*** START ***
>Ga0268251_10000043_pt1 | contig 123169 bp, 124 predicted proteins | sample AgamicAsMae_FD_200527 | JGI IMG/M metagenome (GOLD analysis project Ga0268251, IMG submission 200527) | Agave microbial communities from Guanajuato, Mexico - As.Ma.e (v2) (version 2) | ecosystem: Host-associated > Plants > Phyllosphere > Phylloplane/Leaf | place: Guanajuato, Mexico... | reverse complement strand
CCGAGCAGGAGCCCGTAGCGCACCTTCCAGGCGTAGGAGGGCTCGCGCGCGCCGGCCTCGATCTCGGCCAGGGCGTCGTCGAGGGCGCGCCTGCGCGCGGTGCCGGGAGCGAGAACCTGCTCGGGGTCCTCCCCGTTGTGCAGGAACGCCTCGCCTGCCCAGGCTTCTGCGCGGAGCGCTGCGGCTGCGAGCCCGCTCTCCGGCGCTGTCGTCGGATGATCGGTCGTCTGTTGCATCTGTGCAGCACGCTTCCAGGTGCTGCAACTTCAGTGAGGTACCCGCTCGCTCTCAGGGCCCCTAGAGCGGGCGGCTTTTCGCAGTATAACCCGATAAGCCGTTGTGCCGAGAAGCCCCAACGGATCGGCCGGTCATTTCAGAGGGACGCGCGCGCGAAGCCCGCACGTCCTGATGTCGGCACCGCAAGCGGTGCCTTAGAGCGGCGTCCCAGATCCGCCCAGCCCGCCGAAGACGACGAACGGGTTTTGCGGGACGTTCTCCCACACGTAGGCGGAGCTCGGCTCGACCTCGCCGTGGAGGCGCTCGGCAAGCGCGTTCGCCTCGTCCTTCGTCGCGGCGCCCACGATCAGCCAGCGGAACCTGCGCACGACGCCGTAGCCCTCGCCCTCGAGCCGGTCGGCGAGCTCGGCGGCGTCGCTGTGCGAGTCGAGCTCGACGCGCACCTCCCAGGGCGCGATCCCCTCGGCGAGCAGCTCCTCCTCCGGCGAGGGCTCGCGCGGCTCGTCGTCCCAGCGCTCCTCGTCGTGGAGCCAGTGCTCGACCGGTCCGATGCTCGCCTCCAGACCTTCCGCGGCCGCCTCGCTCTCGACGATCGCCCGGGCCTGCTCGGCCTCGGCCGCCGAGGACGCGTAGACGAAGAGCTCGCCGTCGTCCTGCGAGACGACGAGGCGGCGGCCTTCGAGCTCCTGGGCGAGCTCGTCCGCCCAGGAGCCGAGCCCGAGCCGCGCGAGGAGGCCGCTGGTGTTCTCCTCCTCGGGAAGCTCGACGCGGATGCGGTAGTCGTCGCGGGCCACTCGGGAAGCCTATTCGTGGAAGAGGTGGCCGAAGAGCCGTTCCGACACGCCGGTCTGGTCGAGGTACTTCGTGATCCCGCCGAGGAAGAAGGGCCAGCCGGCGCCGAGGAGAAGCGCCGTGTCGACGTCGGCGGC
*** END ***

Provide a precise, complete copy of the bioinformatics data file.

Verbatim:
>Ga0268251_10000043_pt1 | contig 123169 bp, 124 predicted proteins | sample AgamicAsMae_FD_200527 | JGI IMG/M metagenome (GOLD analysis project Ga0268251, IMG submission 200527) | Agave microbial communities from Guanajuato, Mexico - As.Ma.e (v2) (version 2) | ecosystem: Host-associated > Plants > Phyllosphere > Phylloplane/Leaf | place: Guanajuato, Mexico... | reverse complement strand
CCGAGCAGGAGCCCGTAGCGCACCTTCCAGGCGTAGGAGGGCTCGCGCGCGCCGGCCTCGATCTCGGCCAGGGCGTCGTCGAGGGCGCGCCTGCGCGCGGTGCCGGGAGCGAGAACCTGCTCGGGGTCCTCCCCGTTGTGCAGGAACGCCTCGCCTGCCCAGGCTTCTGCGCGGAGCGCTGCGGCTGCGAGCCCGCTCTCCGGCGCTGTCGTCGGATGATCGGTCGTCTGTTGCATCTGTGCAGCACGCTTCCAGGTGCTGCAACTTCAGTGAGGTACCCGCTCGCTCTCAGGGCCCCTAGAGCGGGCGGCTTTTCGCAGTATAACCCGATAAGCCGTTGTGCCGAGAAGCCCCAACGGATCGGCCGGTCATTTCAGAGGGACGCGCGCGCGAAGCCCGCACGTCCTGATGTCGGCACCGCAAGCGGTGCCTTAGAGCGGCGTCCCAGATCCGCCCAGCCCGCCGAAGACGACGAACGGGTTTTGCGGGACGTTCTCCCACACGTAGGCGGAGCTCGGCTCGACCTCGCCGTGGAGGCGCTCGGCAAGCGCGTTCGCCTCGTCCTTCGTCGCGGCGCCCACGATCAGCCAGCGGAACCTGCGCACGACGCCGTAGCCCTCGCCCTCGAGCCGGTCGGCGAGCTCGGCGGCGTCGCTGTGCGAGTCGAGCTCGACGCGCACCTCCCAGGGCGCGATCCCCTCGGCGAGCAGCTCCTCCTCCGGCGAGGGCTCGCGCGGCTCGTCGTCCCAGCGCTCCTCGTCGTGGAGCCAGTGCTCGACCGGTCCGATGCTCGCCTCCAGACCTTCCGCGGCCGCCTCGCTCTCGACGATCGCCCGGGCCTGCTCGGCCTCGGCCGCCGAGGACGCGTAGACGAAGAGCTCGCCGTCGTCCTGCGAGACGACGAGGCGGCGGCCTTCGAGCTCCTGGGCGAGCTCGTCCGCCCAGGAGCCGAGCCCGAGCCGCGCGAGGAGGCCGCTGGTGTTCTCCTCCTCGGGAAGCTCGACGCGGATGCGGTAGTCGTCGCGGGCCACTCGGGAAGCCTATTCGTGGAAGAGGTGGCCGAAGAGCCGTTCCGACACGCCGGTCTGGTCGAGGTACTTCGTGATCCCGCCGAGGAAGAAGGGCCAGCCGGCGCCGAGGAGAAGCGCCGTGTCGACGTCGGCGGC